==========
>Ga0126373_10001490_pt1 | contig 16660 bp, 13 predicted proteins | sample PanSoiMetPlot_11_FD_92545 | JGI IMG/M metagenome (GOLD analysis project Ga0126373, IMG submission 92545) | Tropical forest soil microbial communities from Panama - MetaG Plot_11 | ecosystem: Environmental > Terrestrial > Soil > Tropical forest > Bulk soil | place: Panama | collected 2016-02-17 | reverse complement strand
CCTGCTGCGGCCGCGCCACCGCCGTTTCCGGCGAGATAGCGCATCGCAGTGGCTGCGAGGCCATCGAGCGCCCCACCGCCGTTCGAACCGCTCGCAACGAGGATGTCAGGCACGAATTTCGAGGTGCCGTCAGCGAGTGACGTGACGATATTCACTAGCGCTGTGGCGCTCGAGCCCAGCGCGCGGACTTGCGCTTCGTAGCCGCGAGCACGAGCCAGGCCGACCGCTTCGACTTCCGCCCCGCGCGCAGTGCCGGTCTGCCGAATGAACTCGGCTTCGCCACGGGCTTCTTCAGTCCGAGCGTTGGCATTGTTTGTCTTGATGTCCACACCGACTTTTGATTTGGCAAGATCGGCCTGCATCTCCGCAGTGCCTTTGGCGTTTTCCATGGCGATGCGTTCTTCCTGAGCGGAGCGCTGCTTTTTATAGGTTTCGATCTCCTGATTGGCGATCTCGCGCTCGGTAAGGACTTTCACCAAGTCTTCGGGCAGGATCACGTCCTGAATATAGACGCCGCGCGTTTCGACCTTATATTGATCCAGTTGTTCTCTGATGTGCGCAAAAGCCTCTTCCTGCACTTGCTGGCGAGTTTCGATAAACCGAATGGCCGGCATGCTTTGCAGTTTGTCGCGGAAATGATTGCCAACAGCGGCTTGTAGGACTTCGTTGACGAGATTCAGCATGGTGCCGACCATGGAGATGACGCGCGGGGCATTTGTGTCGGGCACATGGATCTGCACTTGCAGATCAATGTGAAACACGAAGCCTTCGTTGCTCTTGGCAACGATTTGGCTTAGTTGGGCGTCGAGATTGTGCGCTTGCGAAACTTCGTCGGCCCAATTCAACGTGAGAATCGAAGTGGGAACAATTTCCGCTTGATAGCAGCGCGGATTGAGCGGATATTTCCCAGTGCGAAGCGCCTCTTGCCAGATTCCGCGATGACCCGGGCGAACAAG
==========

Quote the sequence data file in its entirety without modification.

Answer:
>Ga0126373_10001490_pt1 | contig 16660 bp, 13 predicted proteins | sample PanSoiMetPlot_11_FD_92545 | JGI IMG/M metagenome (GOLD analysis project Ga0126373, IMG submission 92545) | Tropical forest soil microbial communities from Panama - MetaG Plot_11 | ecosystem: Environmental > Terrestrial > Soil > Tropical forest > Bulk soil | place: Panama | collected 2016-02-17 | reverse complement strand
CCTGCTGCGGCCGCGCCACCGCCGTTTCCGGCGAGATAGCGCATCGCAGTGGCTGCGAGGCCATCGAGCGCCCCACCGCCGTTCGAACCGCTCGCAACGAGGATGTCAGGCACGAATTTCGAGGTGCCGTCAGCGAGTGACGTGACGATATTCACTAGCGCTGTGGCGCTCGAGCCCAGCGCGCGGACTTGCGCTTCGTAGCCGCGAGCACGAGCCAGGCCGACCGCTTCGACTTCCGCCCCGCGCGCAGTGCCGGTCTGCCGAATGAACTCGGCTTCGCCACGGGCTTCTTCAGTCCGAGCGTTGGCATTGTTTGTCTTGATGTCCACACCGACTTTTGATTTGGCAAGATCGGCCTGCATCTCCGCAGTGCCTTTGGCGTTTTCCATGGCGATGCGTTCTTCCTGAGCGGAGCGCTGCTTTTTATAGGTTTCGATCTCCTGATTGGCGATCTCGCGCTCGGTAAGGACTTTCACCAAGTCTTCGGGCAGGATCACGTCCTGAATATAGACGCCGCGCGTTTCGACCTTATATTGATCCAGTTGTTCTCTGATGTGCGCAAAAGCCTCTTCCTGCACTTGCTGGCGAGTTTCGATAAACCGAATGGCCGGCATGCTTTGCAGTTTGTCGCGGAAATGATTGCCAACAGCGGCTTGTAGGACTTCGTTGACGAGATTCAGCATGGTGCCGACCATGGAGATGACGCGCGGGGCATTTGTGTCGGGCACATGGATCTGCACTTGCAGATCAATGTGAAACACGAAGCCTTCGTTGCTCTTGGCAACGATTTGGCTTAGTTGGGCGTCGAGATTGTGCGCTTGCGAAACTTCGTCGGCCCAATTCAACGTGAGAATCGAAGTGGGAACAATTTCCGCTTGATAGCAGCGCGGATTGAGCGGATATTTCCCAGTGCGAAGCGCCTCTTGCCAGATTCCGCGATGACCCGGGCGAACAAG